I was cut by beauty & intelligence. Never again. Never again?

And after several decades, the regret of what happened then and today resurfaces like a beast. A demon I thought was slayed, returns. Much stronger.A greater malevolence than I ever imagined was (is) still thrives within. And I regret every moment of what (who) unchained it. It was Susan. A Susan doppleganger.

Every moment of happiness, every dinner, every discussion, I regret.

But I say, in the blood is the lesson. Because that’s where lessons are born. Oaths are taken.

In blood. In the blood of interaction, in the blood of intimacy, in the blood of vulnerability, in the blood of stupidity, trust. In toe-nail polish.

Regrets can rip you apart. Yet in a way, you will eventually emerge from a cocoon more beautiful than ever before, a diamond with an additional imperfection which can only make you more valuable to yourself and others.

Random Thoughts:

1). Cocoon. You must heal. Assess what you will and won’t do again. Create your machete protection program but be careful. To live, you must be cut. You decide for how much and how long. Feel bad for yourself. Live with the demon a bit. It’s ok. I’m doing it. Demon has been stealing my socks for a couple of months.

2). Spend money. On anything that will make you stronger physically or emotionally. An exercise class, martial arts, a book on self-improvement. Indulge a bit. It takes time to heal from a machete attack.

3). Listen to.  Music. So many studies that show how music can help your mind, your healing. Find music that relates to your situation. Listen to music that allows happier memories to emerge. And stick.

4). Don’t listen to. People-who try to give you guidance right now. Fuck them. What do they know about what you’re going through?  Only you know. Be polite, but…

“Everybody’s talking at me. I don’t hear a word they’re saying, Only the echoes of my mind. People stopping staring, I can’t see their faces, Only the shadows of their eyes.”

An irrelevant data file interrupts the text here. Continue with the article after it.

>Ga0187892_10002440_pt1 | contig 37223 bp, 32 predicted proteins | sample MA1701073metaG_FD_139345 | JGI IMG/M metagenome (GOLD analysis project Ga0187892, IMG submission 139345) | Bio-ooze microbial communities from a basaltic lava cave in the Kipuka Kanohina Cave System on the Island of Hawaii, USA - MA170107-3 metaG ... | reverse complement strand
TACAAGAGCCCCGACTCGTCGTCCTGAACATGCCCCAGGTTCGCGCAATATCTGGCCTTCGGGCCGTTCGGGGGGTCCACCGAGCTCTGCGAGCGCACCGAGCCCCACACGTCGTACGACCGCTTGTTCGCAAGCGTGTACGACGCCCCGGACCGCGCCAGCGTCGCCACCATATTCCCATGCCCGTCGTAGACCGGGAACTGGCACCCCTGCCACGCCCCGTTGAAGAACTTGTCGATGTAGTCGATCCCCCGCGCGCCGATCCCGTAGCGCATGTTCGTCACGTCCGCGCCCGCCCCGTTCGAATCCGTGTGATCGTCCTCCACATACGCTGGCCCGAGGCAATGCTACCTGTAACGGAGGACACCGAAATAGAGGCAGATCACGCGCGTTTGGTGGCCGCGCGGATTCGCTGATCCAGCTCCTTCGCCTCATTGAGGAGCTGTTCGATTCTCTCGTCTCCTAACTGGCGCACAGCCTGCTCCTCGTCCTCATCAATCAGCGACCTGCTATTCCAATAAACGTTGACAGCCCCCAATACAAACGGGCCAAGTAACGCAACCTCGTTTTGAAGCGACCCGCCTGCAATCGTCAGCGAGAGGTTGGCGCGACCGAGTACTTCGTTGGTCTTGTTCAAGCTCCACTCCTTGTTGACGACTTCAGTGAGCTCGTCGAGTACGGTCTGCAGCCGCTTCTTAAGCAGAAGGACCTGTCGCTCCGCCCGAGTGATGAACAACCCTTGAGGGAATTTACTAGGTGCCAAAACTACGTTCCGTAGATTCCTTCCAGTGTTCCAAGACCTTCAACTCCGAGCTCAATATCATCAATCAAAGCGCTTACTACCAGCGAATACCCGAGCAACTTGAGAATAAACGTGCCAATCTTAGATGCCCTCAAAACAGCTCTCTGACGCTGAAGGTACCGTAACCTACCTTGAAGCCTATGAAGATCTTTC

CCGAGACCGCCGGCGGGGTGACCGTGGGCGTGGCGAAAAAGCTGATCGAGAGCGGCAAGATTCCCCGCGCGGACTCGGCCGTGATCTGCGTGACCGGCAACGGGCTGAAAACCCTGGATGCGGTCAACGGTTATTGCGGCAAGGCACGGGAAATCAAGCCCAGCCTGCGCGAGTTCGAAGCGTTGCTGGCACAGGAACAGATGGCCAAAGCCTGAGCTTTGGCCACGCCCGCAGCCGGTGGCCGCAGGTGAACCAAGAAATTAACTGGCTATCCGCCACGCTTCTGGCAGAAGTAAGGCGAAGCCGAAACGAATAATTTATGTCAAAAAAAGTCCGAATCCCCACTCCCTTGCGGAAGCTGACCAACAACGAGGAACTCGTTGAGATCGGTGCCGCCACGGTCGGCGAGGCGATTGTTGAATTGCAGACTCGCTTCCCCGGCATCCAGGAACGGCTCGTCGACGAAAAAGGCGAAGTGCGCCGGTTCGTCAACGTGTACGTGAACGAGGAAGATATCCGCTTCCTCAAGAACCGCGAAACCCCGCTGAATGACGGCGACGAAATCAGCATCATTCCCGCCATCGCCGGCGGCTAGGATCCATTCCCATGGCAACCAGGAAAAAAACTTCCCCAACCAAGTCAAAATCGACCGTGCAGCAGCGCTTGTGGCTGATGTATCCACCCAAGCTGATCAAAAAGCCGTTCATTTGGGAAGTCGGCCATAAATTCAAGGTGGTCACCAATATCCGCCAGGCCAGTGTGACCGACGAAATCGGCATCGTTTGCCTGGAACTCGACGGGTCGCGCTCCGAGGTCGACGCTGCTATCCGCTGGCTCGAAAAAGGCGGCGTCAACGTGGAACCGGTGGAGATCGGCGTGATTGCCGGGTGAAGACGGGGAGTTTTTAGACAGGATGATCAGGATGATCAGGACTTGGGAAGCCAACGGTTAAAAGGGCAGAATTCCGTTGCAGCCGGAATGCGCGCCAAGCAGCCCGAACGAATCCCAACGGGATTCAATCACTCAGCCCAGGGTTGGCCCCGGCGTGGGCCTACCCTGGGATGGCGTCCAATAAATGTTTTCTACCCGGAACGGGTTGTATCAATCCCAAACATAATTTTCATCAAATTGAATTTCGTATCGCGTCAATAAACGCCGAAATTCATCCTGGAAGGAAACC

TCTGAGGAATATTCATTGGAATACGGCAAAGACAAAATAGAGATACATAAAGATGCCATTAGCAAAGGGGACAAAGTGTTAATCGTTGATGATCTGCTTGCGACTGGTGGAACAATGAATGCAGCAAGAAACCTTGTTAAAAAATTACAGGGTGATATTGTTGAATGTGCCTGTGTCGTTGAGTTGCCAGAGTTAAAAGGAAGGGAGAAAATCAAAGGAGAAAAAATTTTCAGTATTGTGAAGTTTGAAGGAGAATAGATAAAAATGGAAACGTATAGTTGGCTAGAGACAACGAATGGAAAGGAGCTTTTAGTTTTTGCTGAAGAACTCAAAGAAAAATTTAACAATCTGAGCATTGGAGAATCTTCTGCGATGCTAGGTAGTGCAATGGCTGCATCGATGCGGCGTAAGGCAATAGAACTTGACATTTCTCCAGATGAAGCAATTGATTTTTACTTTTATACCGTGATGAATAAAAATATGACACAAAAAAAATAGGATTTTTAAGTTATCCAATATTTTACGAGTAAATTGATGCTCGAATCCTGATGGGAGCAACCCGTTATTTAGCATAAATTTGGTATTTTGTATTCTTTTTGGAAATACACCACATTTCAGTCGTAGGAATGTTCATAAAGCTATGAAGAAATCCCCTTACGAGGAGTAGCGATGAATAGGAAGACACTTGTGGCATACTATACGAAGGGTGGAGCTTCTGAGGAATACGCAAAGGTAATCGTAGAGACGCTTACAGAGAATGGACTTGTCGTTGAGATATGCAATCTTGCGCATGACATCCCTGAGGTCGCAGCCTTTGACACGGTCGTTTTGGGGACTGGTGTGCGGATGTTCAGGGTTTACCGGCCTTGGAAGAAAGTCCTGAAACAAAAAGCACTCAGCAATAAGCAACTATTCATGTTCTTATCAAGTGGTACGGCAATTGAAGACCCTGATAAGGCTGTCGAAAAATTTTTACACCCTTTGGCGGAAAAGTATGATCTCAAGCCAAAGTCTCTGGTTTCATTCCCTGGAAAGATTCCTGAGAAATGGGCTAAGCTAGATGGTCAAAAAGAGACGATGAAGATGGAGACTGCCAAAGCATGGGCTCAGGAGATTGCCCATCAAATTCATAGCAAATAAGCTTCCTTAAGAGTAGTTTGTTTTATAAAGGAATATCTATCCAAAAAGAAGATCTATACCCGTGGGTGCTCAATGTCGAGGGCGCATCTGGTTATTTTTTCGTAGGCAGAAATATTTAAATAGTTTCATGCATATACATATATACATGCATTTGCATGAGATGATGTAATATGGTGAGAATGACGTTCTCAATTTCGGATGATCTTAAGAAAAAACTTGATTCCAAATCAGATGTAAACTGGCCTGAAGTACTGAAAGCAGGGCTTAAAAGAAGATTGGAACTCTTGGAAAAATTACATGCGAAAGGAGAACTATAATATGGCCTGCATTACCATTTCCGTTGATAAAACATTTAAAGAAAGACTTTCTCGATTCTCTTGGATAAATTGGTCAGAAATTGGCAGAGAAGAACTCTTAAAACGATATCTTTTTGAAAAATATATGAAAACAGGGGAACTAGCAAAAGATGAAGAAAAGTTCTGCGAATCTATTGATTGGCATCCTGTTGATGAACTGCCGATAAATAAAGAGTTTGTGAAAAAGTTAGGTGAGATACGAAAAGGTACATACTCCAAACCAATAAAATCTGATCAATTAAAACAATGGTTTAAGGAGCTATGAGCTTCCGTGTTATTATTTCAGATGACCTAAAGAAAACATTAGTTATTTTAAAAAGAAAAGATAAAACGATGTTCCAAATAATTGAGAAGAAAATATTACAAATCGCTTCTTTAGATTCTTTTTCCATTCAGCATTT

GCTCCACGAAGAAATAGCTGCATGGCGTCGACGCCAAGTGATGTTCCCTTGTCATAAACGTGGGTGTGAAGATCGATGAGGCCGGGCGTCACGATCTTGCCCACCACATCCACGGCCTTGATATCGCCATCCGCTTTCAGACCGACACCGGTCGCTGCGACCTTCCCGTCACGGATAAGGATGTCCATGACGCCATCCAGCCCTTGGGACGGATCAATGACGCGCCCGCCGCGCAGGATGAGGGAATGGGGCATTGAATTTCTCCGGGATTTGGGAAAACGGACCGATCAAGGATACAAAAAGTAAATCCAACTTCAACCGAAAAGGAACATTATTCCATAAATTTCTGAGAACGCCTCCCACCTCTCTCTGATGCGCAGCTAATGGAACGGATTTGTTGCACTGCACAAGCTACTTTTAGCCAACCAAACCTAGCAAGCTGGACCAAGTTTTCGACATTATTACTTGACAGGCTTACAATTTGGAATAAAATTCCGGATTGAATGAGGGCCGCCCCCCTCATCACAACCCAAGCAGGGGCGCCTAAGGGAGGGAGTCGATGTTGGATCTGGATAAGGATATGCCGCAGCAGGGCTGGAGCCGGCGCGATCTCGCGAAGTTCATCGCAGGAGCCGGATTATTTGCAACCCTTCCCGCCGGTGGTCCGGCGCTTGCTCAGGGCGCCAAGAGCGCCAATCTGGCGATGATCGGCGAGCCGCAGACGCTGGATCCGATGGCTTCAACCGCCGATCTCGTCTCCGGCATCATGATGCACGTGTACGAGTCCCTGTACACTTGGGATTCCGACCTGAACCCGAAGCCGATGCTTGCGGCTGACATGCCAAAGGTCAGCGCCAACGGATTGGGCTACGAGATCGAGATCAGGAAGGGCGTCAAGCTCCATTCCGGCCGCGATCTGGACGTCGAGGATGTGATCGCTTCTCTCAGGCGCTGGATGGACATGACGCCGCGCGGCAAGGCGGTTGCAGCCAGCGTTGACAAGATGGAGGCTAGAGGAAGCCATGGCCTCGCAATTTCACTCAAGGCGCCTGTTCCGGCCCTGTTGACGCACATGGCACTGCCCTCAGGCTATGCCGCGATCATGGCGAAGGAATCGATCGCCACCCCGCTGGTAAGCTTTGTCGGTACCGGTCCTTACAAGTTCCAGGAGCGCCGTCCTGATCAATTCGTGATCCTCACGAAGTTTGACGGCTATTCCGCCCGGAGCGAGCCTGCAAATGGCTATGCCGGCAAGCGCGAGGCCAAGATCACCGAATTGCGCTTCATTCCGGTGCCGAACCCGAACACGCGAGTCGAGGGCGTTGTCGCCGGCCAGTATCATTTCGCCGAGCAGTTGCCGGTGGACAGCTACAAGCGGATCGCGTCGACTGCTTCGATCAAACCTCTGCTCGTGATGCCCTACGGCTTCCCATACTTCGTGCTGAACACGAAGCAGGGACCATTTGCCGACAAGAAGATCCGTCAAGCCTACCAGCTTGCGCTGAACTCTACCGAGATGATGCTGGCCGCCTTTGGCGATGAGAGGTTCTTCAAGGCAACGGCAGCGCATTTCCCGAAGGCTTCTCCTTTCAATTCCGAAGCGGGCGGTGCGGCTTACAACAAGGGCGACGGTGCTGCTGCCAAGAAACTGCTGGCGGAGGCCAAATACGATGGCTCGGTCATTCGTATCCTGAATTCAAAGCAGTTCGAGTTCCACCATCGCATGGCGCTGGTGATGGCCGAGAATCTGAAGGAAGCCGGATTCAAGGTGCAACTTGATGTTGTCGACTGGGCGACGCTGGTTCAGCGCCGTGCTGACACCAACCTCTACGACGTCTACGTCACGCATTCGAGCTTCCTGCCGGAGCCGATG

Thank you Harry Nilsson and “Midnight Cowboy,” for the encouragement.

5). Learn to.  Ask people why they love you. Why they hate you. Why do they care so much about you? Be sincerely interested in others that higher powers throw in your path. Everyone has a story. Perhaps you’ll learn something to make you better in the long run. But DO IT AFTER YOUR COCOON PROCESS HAS CONCLUDED.

6). Pray. To yourself. To the healer inside you.

7). Downsize. Get rid of the baggage, toxic chemicals and material crap that makes you a slave. Free your mind from excess. For example, I stopped drinking and my regret demon hates it. It reminds me in the shower of how much it hates my abstinence.

8). Mind your mentors. They are all ages, all forms. Some are smarter, others not. You’ll love them, you’ll hate them. Susan was a mentor. Susan’s double was too.

Susan walked on my homework. I have no idea. Perhaps it was her stamp of approval. I never asked why she did.

The crescents were the bottom of her tiny heels.

When I was 16 I severed ties with her. I felt I was too good for her. She was a low-life stripper and I was going to be successful. She tried to find me. I told her I would meet her for coffee and I watched from across the street as she went into a luncheonette in Bay Ridge, Brooklyn. She sat there for an hour and a half and waited for me.

Ten years ago she died from a drug overdose. Alone. I still had time to thank her, to ask, to tell her. To explain. To be there.

But I didn’t. And I wasn’t..

And so I must live with this regret.  Learn to cage it again. It’s a lot stronger/bigger this go round.  Who will unleash it next?

I pray it isn’t you. And you know who you are.